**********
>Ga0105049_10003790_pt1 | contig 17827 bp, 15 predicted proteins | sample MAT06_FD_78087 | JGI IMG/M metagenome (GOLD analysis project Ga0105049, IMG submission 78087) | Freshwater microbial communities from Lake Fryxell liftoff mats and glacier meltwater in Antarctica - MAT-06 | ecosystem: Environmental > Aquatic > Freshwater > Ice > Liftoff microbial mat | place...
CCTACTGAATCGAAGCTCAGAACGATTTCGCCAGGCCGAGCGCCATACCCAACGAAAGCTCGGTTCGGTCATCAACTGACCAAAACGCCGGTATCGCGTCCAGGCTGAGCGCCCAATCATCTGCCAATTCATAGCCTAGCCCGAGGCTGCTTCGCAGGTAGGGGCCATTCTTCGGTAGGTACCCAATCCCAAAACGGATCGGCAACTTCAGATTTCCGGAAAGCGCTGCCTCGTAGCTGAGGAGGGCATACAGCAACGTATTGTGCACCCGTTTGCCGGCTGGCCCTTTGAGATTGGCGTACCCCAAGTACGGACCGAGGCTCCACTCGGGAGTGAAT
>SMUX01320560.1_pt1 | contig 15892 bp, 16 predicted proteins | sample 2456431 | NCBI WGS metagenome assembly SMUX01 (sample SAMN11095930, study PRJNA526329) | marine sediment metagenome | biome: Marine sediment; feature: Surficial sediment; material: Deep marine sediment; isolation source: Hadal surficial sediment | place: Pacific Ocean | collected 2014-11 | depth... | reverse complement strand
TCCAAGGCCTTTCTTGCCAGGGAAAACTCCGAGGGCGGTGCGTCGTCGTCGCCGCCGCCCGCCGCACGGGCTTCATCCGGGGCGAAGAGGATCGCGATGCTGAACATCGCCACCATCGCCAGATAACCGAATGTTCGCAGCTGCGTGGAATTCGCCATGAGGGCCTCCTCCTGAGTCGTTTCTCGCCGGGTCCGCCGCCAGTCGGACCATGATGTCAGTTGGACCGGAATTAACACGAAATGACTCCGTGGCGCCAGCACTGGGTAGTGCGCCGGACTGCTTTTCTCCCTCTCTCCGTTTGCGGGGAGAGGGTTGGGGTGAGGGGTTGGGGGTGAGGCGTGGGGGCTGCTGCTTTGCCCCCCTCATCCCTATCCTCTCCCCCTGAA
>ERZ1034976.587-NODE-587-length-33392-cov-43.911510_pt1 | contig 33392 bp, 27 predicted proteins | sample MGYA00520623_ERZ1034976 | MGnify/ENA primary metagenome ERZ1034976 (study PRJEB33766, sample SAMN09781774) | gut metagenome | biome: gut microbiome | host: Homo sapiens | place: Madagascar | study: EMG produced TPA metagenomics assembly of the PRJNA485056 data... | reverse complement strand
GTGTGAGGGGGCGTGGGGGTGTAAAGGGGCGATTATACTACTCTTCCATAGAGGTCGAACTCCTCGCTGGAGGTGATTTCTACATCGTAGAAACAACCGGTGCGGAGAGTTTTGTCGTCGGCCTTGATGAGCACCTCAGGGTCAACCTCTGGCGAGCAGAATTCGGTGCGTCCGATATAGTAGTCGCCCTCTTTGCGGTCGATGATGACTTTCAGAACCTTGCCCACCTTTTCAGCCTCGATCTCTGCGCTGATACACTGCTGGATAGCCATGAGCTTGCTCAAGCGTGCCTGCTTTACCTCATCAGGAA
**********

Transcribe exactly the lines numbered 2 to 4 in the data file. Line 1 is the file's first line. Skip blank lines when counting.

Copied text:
CCTACTGAATCGAAGCTCAGAACGATTTCGCCAGGCCGAGCGCCATACCCAACGAAAGCTCGGTTCGGTCATCAACTGACCAAAACGCCGGTATCGCGTCCAGGCTGAGCGCCCAATCATCTGCCAATTCATAGCCTAGCCCGAGGCTGCTTCGCAGGTAGGGGCCATTCTTCGGTAGGTACCCAATCCCAAAACGGATCGGCAACTTCAGATTTCCGGAAAGCGCTGCCTCGTAGCTGAGGAGGGCATACAGCAACGTATTGTGCACCCGTTTGCCGGCTGGCCCTTTGAGATTGGCGTACCCCAAGTACGGACCGAGGCTCCACTCGGGAGTGAAT
>SMUX01320560.1_pt1 | contig 15892 bp, 16 predicted proteins | sample 2456431 | NCBI WGS metagenome assembly SMUX01 (sample SAMN11095930, study PRJNA526329) | marine sediment metagenome | biome: Marine sediment; feature: Surficial sediment; material: Deep marine sediment; isolation source: Hadal surficial sediment | place: Pacific Ocean | collected 2014-11 | depth... | reverse complement strand
TCCAAGGCCTTTCTTGCCAGGGAAAACTCCGAGGGCGGTGCGTCGTCGTCGCCGCCGCCCGCCGCACGGGCTTCATCCGGGGCGAAGAGGATCGCGATGCTGAACATCGCCACCATCGCCAGATAACCGAATGTTCGCAGCTGCGTGGAATTCGCCATGAGGGCCTCCTCCTGAGTCGTTTCTCGCCGGGTCCGCCGCCAGTCGGACCATGATGTCAGTTGGACCGGAATTAACACGAAATGACTCCGTGGCGCCAGCACTGGGTAGTGCGCCGGACTGCTTTTCTCCCTCTCTCCGTTTGCGGGGAGAGGGTTGGGGTGAGGGGTTGGGGGTGAGGCGTGGGGGCTGCTGCTTTGCCCCCCTCATCCCTATCCTCTCCCCCTGAA